Francis Chantrey was born in 1781 in Norton, North Derbyshire, son of Francis, a farmer and joiner, and Sarah, daughter of Martin Legatt, a joiner from Okeover near Ashbourne in Derbyshire.
Chantrey became one of the most important sculptors of the early 19th century. Initially apprenticed to a carver and gilder called Ramsey, Chantrey was taught drawing lessons by John Paphael Smith, a noted engraver, who had taken a liking to him.
He started his career as an artist painting portraits but soon moved on to sculpturing. In 1809 he exhibited a head of Satan at the Royal Academy which led to commissions to make busts of Nelson and other admirals for Greenwich Hospital.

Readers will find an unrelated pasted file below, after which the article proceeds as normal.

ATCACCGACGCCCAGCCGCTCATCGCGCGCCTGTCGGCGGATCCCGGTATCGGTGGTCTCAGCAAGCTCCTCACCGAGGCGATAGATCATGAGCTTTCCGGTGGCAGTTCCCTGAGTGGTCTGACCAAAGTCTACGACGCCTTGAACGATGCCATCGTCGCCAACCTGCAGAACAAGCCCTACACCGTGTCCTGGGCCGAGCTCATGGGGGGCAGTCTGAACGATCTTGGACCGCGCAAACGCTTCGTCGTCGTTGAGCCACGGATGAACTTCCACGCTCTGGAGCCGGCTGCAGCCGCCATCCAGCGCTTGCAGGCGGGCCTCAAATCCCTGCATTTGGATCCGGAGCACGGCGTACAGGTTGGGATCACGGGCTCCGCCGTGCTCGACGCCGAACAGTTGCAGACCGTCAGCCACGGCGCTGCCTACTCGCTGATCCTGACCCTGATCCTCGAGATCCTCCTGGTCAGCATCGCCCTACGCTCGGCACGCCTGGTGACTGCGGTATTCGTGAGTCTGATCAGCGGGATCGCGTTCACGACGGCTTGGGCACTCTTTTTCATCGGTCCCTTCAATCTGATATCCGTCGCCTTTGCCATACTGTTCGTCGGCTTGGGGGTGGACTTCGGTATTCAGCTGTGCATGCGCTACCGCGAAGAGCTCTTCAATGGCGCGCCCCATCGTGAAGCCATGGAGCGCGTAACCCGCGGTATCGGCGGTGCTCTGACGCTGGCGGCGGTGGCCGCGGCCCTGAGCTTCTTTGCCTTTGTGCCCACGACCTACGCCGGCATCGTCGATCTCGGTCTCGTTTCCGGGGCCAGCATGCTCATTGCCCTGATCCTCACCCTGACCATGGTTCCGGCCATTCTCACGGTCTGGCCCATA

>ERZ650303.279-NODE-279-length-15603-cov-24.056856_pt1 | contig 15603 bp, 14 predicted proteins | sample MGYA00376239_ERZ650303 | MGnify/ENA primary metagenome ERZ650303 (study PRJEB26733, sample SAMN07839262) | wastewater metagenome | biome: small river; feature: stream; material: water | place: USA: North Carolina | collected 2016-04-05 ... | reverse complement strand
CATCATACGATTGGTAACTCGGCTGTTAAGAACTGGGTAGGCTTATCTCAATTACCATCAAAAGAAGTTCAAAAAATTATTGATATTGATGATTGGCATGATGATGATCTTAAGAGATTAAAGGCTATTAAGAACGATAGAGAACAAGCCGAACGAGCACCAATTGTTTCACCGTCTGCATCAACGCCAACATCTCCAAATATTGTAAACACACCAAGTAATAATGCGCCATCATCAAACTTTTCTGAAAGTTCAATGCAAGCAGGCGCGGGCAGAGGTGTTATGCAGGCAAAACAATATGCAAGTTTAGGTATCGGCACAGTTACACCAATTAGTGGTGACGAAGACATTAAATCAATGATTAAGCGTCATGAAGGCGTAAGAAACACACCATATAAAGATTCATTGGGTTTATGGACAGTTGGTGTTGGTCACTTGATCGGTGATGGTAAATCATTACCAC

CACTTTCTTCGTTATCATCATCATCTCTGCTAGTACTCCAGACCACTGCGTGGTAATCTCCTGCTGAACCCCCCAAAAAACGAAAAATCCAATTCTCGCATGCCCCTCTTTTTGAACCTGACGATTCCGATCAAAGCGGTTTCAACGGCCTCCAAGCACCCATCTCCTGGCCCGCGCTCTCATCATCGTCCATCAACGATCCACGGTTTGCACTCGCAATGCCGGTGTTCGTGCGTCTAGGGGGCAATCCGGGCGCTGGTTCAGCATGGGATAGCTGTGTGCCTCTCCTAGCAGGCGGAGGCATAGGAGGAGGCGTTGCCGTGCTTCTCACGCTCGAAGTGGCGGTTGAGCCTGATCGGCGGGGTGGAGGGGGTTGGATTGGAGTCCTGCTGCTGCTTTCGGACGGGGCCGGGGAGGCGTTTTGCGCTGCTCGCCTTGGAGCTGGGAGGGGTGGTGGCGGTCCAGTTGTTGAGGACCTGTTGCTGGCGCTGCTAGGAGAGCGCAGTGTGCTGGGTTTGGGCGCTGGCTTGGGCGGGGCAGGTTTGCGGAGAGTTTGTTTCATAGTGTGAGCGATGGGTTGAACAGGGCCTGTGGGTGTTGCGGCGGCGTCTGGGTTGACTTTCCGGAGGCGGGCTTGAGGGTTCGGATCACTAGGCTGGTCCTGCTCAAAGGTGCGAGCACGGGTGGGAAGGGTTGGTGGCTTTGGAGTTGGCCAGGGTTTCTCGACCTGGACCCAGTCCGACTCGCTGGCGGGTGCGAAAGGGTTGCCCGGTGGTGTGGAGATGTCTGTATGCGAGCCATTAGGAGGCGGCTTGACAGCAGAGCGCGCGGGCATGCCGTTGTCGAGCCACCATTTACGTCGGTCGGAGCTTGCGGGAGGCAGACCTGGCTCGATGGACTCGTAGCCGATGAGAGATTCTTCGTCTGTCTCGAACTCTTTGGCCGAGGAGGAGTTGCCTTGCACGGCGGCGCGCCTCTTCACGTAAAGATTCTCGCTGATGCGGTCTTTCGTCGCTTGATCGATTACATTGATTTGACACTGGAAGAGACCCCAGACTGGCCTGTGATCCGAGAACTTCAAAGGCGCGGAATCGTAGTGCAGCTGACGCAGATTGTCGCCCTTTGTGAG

He became so enormously successful with his portrait busts, statues and church monuments that he managed to amass a great fortune and was knighted in 1835.
Among his many statues and monuments are the Sleeping Robinson Children (1817) in Litchfield Cathedral, Queen Victoria in the National Portrait Gallery, William Pitt in Hanover Square and George IV in Trafalger Square, London. There is also a George Washington in Boston State House, USA.
He had married his cousin Mary Ann Wale in 1802 who brought a dowry of £10,000 into the union which Chantrey used to buy houses and set up a studio.
When he died, he left the bulk of his large fortune to the Royal Academy to purchase British works of art. The collection is now in the Tate Gallery, London.
Chantrey was buried in his native village of Norton, North Derbyshire.
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